Gateley’s James Baird considers the ways in which the
industry can combat fraud in a modern world

The credit crunch taught us there will always be banks and
always be money.  And thus, there will always be fraud. 
Fraud by its very nature is reactive to opportunity. The evaluation
of that opportunity is itself a reaction to a perceived rather than
an actual risk of detection and detrimental outcome. The best
executed frauds create an illusion that a state of affairs exists
when in fact they do not.  The longer the defrauded party
believes in that illusion the less risk on the fraudster of
detection and the more difficult commercial recovery becomes.

Anti fraud strategies need to be designed with
two elements.  Firstly, robust systems of prevention and
recoveries. Second and less often deployed or developed by lenders
is a projection of a zero tolerance to fraud. The two limbs are
equally important in combating fraud but the latter may have more
success in shifting the perception of risk so as to act as a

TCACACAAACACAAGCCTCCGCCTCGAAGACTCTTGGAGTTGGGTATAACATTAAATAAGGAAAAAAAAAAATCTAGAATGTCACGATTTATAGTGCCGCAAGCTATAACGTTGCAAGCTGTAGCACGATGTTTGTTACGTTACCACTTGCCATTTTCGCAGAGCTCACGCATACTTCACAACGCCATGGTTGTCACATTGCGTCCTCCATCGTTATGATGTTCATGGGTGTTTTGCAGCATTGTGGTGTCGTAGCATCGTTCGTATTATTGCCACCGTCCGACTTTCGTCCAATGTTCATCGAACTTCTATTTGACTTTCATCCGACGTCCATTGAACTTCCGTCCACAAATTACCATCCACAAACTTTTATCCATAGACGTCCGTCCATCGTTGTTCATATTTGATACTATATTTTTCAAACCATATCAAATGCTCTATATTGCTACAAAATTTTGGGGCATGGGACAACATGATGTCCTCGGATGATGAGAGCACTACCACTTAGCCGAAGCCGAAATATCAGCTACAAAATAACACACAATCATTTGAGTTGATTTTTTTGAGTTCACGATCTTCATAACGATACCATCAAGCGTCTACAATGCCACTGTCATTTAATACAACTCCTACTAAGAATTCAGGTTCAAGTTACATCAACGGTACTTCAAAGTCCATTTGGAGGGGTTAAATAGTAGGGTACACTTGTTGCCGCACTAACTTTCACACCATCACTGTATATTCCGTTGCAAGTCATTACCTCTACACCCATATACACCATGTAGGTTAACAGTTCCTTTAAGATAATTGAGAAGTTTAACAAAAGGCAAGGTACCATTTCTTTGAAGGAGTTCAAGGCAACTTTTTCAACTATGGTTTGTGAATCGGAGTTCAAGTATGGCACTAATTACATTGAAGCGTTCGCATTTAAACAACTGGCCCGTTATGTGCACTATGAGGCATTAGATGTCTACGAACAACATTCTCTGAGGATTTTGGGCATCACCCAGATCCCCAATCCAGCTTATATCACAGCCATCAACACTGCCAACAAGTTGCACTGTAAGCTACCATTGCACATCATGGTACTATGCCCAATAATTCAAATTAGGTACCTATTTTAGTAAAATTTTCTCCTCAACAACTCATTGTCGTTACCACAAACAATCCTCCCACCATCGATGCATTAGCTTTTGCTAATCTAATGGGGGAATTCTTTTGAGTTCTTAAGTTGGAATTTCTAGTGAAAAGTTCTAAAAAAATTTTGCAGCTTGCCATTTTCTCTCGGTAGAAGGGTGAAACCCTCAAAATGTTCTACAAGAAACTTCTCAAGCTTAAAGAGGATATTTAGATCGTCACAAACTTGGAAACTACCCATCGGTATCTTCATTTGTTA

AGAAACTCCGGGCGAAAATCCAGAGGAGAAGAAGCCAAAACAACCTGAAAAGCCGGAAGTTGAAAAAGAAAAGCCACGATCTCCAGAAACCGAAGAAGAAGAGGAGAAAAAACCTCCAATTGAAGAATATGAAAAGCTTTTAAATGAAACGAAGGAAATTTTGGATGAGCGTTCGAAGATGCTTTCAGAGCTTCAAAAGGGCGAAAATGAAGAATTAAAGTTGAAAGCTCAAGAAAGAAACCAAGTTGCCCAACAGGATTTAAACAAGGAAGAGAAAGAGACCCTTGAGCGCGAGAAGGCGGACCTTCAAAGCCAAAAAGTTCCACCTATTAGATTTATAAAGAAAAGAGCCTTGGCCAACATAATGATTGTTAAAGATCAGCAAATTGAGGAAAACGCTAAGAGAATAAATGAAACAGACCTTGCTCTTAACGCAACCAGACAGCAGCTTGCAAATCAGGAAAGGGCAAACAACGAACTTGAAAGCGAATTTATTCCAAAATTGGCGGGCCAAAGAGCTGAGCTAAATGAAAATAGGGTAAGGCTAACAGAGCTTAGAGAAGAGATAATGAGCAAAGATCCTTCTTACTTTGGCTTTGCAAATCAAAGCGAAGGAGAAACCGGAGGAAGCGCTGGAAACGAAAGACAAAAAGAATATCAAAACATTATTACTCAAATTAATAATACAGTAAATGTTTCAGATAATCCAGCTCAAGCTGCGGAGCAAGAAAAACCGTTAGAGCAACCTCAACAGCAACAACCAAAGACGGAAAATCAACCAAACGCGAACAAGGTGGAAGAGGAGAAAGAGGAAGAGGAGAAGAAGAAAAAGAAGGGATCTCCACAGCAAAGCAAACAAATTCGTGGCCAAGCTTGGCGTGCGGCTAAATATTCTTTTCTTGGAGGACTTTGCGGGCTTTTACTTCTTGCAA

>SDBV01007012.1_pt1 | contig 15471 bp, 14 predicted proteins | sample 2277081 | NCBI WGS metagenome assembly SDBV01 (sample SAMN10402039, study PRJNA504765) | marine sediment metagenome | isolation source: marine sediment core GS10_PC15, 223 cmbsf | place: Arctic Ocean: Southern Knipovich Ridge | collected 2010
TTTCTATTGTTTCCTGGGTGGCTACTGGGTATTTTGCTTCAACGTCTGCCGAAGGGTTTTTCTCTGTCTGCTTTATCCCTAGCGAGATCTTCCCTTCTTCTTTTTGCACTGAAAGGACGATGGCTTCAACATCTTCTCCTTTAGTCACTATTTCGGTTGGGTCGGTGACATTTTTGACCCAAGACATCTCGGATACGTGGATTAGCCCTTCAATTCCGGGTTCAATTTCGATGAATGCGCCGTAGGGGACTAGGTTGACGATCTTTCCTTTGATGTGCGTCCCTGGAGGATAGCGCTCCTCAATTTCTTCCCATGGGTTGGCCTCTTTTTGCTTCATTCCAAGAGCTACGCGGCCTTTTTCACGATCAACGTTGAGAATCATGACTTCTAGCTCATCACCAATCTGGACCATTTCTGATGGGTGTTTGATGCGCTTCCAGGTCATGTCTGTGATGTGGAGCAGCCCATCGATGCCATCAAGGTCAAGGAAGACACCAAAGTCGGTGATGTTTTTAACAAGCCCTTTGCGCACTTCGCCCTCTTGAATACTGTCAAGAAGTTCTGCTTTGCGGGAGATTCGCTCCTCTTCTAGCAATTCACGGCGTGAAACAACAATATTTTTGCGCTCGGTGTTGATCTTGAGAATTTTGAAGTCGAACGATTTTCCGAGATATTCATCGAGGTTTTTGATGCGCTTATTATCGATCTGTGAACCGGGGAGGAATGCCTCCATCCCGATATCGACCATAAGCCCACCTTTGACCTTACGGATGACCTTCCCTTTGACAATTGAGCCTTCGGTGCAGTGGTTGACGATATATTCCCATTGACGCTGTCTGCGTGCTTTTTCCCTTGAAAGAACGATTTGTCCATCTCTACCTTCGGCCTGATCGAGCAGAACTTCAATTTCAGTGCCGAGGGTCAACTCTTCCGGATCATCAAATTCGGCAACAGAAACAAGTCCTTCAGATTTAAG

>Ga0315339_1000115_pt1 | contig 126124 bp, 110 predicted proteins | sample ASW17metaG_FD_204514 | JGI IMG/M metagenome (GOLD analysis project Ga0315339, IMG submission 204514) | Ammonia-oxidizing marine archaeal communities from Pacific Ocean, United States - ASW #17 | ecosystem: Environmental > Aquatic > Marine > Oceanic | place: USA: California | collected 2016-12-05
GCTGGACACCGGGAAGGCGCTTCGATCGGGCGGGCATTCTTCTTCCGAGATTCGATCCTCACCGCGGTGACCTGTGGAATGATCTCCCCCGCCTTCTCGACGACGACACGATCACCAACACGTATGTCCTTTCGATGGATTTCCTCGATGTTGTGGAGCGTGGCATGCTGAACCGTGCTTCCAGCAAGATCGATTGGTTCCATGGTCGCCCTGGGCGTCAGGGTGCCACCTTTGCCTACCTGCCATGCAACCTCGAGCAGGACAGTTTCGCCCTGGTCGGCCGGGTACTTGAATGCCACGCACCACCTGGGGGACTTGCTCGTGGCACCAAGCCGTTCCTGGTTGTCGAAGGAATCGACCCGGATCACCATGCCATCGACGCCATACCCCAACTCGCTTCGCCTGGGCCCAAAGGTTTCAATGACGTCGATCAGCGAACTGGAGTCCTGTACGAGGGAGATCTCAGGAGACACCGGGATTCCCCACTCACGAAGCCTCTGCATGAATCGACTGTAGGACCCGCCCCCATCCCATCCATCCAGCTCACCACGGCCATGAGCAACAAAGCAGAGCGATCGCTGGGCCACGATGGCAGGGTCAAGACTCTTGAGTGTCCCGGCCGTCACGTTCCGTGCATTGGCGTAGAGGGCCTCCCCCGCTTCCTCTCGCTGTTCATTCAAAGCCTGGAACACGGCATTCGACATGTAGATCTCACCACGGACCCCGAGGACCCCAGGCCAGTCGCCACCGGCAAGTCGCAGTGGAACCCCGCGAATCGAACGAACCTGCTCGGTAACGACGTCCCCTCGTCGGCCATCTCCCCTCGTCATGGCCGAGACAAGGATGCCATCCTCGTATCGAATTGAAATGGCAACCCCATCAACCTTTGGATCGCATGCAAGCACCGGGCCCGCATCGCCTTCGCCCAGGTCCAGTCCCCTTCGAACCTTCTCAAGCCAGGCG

deterrent in itself.

Creating a projection of zero tolerance can be
culturally difficult for an organisation to achieve.  It takes
time and hard work and often those underwriting policies “price in”
fraud risk. Such policies and the knowledge of such policies, run
contrary to the zero tolerance projection required to create a
deterrent.  It in fact does the opposite and reduces the
perception of risk in the eyes of the potential fraudster. It is
this perception which drives fraudulent activity.

Creating a culture of zero tolerance is a
whole organisational effort. It requires both internal adherence to
and external projection of the strategy. Strong prevention polices
are essential to lock out would be fraudsters at the
application/proposal stage.  Brokers need to adopt this
cultural strategy and broker trading agreements drafted to oblige
brokers to adhere to them. The creation of standalone anti fraud
recovery teams dedicated to pursue fraud is also a prerequisite,
together with a willingness to robustly respond to discovered fraud
and pursue it legally in the courts in this jurisdiction or
others.  The law can provide strong remedies but they need to
be accessed quickly and in appropriate cases aggressively.

The combined effect of deploying and
projecting such a strategy of zero tolerance to fraud, is, over
time, to create a zero tolerance culture which will reduce fraud
losses or it will reduce fraudulent activity as the risk perception
will shift in the eyes of the fraudster. This perception may itself
be in response to a perceived culture rather than an actual
culture. Thus whilst fraud requires an illusion so to  do anti
fraud strategies.

James Baird is asset finance partner at Gately
law firm